COAL VALLEY -- The "A" Team has arrived. 

Two new monkeys — Azul and Azizi — made their debut Wednesday morning for the grand opening of the new primate exhibit at Niabi Zoo, 13010 Niabi Zoo Road. 

A full house of county and community officials crowded around to observe a 9-year-old male Wolf's guenon named Azul and a 6-year-old male Allen's swamp monkey named Azizi; the first of their kind in the Quad-Cities. 

The pair is affectionately called the "A Team" by zoo officials. 

Zoo Director Lee Jackson said the Wolf's guenon and Allen's swamp monkey were on the zoo's wish list. The monkeys came from two other zoos and have been living at Niabi for about a year, allowing them time to become acquainted before going on display before the public. 

"We allowed them to socialize with one another while this exhibit was being planned and constructed," Jackson said. "The process for getting them was not unusual for zoo transfers. We have a collection plan, and these were two species that were in the collection plan. When they became available, we decided to move on it. We'll be adding more (monkeys) as time goes on."

The exhibit is located inside the giraffe barn in the Passport to Africa section of the zoo. Jackson said the monkey's exhibit space formerly housed fennec foxes and rock hyrax, who were moved into the biodiversity hall. 

An adjoining exterior exhibit space is already under construction which will allow the primates to move freely between indoor and outdoor enclosures. Jackson said it will be completed in six weeks. 

Clearly aware of an audience, there was plenty of monkeying around between Azul and Azizi as they chased one another around the enclosure. Azul, the Wolf's guenon, showed no fear as he stood on his hind legs in front of the glass barrier and peered back nose-to-nose with onlookers.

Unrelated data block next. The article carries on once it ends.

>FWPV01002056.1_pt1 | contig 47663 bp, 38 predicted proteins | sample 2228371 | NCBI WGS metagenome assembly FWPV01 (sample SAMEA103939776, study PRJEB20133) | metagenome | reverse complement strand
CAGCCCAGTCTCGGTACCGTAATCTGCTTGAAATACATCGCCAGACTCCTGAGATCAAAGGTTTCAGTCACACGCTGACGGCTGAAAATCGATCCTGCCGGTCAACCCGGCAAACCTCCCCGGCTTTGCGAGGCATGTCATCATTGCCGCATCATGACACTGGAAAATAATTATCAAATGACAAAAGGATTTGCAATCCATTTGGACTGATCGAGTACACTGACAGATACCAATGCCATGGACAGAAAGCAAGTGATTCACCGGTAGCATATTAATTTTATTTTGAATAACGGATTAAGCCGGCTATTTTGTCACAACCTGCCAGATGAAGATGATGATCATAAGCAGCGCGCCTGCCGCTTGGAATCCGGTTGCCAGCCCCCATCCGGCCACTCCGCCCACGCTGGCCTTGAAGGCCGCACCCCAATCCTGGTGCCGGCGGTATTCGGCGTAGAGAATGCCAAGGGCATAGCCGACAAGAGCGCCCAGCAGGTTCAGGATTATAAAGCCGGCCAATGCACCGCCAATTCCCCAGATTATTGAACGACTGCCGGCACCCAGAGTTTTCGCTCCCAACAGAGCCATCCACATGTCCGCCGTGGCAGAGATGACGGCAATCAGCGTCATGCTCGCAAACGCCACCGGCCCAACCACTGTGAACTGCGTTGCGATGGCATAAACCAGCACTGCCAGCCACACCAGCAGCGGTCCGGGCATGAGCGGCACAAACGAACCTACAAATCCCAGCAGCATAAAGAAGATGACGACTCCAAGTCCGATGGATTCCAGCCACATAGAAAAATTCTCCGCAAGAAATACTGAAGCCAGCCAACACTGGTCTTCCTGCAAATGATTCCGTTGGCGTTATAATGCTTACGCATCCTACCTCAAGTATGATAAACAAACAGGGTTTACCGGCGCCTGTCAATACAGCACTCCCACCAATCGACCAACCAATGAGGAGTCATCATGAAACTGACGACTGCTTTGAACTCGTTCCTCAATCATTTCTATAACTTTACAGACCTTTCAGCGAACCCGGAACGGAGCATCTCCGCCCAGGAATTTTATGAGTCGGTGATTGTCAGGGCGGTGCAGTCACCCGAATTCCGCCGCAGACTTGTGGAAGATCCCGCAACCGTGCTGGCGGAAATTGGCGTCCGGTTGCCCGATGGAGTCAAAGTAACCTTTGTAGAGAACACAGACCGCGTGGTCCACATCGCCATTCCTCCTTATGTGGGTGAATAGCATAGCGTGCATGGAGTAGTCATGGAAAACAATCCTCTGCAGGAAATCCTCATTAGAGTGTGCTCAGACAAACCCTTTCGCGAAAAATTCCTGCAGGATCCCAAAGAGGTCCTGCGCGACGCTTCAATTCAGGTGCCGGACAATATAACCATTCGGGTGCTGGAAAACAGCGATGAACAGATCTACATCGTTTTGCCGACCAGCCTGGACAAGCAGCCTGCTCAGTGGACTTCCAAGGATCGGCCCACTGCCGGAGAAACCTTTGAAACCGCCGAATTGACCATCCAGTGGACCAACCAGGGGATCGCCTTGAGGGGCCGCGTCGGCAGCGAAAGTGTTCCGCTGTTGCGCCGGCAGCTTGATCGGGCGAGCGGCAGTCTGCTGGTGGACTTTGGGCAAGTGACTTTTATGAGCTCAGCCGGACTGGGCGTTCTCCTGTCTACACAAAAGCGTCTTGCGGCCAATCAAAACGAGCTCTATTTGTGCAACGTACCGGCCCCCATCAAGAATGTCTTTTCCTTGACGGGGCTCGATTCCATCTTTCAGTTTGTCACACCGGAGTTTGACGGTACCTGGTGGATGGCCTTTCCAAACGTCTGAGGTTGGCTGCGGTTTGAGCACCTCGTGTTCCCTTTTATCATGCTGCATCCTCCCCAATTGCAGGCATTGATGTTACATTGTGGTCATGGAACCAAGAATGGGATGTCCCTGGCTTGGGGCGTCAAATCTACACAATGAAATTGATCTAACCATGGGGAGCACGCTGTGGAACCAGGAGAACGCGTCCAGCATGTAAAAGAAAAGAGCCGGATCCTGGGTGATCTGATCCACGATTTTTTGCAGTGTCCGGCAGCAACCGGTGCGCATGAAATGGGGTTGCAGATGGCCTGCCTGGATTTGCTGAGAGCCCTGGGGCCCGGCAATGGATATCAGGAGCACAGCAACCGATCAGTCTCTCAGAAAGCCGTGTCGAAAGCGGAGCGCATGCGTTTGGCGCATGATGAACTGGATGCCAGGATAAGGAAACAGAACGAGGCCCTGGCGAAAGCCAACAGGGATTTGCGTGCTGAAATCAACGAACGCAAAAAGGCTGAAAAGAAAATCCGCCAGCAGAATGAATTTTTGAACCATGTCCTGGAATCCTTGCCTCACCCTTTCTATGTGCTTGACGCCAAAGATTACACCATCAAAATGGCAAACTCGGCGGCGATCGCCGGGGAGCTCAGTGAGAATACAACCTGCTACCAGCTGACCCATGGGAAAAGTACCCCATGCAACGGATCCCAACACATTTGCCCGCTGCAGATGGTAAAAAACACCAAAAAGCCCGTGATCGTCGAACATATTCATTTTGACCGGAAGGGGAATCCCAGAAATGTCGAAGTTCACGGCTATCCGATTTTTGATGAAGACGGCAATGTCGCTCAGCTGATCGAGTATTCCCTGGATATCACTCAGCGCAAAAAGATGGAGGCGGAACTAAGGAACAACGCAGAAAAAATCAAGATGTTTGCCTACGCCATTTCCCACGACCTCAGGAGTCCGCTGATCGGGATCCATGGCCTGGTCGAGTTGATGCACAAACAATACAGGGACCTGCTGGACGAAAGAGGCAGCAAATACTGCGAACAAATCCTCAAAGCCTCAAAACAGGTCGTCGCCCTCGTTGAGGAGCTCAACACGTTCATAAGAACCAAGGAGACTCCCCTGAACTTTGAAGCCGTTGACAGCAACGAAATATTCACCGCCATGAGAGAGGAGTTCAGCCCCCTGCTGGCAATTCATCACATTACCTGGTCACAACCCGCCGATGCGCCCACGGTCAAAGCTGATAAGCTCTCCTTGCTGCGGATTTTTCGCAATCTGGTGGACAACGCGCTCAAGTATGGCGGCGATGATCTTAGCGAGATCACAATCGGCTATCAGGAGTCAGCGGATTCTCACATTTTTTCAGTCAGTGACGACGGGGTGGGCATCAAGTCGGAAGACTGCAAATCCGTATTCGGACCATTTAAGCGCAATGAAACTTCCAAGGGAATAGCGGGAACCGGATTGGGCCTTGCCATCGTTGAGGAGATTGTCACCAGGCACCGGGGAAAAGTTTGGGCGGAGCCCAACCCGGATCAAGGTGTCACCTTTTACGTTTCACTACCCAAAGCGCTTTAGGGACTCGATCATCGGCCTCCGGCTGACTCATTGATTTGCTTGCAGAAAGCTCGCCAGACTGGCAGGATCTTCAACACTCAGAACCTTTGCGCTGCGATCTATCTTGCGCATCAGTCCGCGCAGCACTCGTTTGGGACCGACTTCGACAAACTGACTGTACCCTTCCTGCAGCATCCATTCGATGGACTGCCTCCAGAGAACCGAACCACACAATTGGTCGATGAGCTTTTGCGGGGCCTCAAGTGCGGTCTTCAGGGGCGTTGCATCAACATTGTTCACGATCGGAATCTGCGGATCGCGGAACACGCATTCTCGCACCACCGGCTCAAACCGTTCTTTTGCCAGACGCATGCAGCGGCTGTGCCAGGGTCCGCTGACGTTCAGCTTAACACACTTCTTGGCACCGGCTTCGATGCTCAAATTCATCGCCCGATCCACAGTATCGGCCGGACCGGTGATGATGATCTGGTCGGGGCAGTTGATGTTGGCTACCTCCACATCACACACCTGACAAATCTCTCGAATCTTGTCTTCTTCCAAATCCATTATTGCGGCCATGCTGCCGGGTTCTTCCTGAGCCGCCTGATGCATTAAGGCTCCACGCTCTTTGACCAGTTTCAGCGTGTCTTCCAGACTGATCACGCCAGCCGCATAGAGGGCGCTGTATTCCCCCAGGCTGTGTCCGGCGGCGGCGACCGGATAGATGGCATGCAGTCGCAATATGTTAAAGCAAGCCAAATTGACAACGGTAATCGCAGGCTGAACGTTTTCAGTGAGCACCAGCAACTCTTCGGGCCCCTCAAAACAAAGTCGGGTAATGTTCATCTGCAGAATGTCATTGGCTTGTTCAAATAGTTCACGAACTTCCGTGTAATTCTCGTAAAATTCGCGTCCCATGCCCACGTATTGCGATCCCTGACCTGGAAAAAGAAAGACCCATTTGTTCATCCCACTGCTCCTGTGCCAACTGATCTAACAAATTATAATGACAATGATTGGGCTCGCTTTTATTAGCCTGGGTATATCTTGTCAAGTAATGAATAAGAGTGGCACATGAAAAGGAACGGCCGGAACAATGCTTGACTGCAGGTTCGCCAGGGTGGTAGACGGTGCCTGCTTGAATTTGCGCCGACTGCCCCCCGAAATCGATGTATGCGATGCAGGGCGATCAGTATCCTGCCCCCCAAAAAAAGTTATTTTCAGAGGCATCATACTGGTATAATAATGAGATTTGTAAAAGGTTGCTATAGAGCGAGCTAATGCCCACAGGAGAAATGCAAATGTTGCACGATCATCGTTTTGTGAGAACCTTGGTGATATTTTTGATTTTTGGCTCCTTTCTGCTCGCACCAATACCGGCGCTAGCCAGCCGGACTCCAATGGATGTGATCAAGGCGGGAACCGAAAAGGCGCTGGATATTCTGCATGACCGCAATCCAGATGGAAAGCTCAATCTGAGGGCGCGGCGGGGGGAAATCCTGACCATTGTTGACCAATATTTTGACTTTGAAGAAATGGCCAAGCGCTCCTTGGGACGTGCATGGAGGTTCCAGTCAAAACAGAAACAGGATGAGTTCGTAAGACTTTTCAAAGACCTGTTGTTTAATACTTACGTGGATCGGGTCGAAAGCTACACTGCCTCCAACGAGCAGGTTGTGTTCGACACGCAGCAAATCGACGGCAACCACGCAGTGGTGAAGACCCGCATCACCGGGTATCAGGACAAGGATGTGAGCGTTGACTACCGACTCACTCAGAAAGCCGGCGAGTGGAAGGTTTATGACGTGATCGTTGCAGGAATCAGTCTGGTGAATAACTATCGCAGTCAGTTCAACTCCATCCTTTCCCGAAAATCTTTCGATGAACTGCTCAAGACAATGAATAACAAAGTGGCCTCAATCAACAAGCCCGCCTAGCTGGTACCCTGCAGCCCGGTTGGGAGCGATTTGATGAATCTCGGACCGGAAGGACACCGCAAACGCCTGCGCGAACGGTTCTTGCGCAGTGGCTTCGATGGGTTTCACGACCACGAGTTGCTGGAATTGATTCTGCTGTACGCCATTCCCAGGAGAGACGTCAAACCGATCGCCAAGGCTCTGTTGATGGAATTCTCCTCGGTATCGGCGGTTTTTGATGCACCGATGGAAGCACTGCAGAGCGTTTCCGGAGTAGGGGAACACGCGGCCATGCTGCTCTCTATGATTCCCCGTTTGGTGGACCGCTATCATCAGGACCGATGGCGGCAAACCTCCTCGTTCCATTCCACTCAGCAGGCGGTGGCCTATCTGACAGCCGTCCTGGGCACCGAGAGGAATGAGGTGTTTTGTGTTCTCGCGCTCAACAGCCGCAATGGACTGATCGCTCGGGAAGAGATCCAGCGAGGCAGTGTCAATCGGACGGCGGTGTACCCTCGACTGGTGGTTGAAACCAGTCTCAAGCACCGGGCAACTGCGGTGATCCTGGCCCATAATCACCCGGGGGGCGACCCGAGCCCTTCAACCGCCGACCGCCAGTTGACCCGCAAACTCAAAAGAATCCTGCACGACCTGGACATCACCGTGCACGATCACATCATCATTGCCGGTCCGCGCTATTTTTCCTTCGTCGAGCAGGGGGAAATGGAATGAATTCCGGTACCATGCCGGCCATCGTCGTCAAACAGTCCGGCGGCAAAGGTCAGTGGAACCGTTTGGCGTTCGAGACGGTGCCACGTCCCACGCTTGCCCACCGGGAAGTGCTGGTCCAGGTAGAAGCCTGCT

Found in central Africa in between the Democratic Republic of the Congo and Uganda, the monkeys live in lowland rain forests and swamp forests. 

The Wolf's guenon, like its name, has tufts of fur protruding from its head that resemble a wolf's ears. Its tail is one and a half times the length of its body, allowing it greater flexibility in trees. 

The Allen's swamp monkey is smaller, stout and has brown fur. They prefer to live near water in swamp forests, hence the name. It has partially webbed fingers and toes, allowing it to swim easily through water.

Wolf's guenon monkeys usually live in groups of 10 to 12, while Allen's swamp monkeys live in larger groups of up to 40 individuals. 

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Niabi Curator of Conservation and Education Joel Vanderbush said he was thrilled to have the new exhibit. 

Vanderbush said the two species often cohabitate in the wild, which offers them more protection. 

"It's great to see the monkeys, we love them, but the conservation stories that come with this are important because of that area in the Congolian swamp forest where these guys are from," Vanderbush said.

"It's a protected space in that it's a giant swamp forest and you can't get industrial tree equipment in there, otherwise, deforestation would be an issue," Vanderbush said. "But, because there is water everywhere, poachers can get in there with boats, so the greatest crisis is the bush meat crisis. If hunters can get it, they'll get it. It's a $2 billion a year industry coming out of this region."

Vanderbush said 180,000 pounds of African bush meat arrives in the United States every year. 

Kai Swanson, president of the Rock Island County Forest Preserve Commission, the governing body that oversees the zoo and forest preserves, said the new monkeys will expand learning opportunities for zoo visitors. 

"Lee (Jackson) and the leadership team have presented us with a great challenge; they've offered us a resource to help the young people in our community learn about their connection with the natural world," Swanson said. "That feeds our mission of restore, conserve, learn and play. 

"How will we, as a community, rise to that challenge and take advantage of these tremendous opportunities to help our young people learn about something entirely on the other side of the world and yet, totally connected to who we are," Swanson said. "The guenon and swamp monkey do things that support the entire ecosystem."

Rock Island County board member Angie Normoyle said the new species are a welcome addition to the zoo.

"I'm really excited about the focus on conservation, the messaging, the great signage and the educational aspect," Normoyle said. "This is the direction we want to be taking the zoo. I'm excited about the combination of monkeys and the messaging that goes with it. I think it's a win-win."

Zoo visitors can learn more about the new monkeys every Wednesday at noon during the free Zookeeper Chats.

Niabi Zoo is open for the season seven days a week from 10 a.m. to 5 p.m. For more information, visit niabizoo.com

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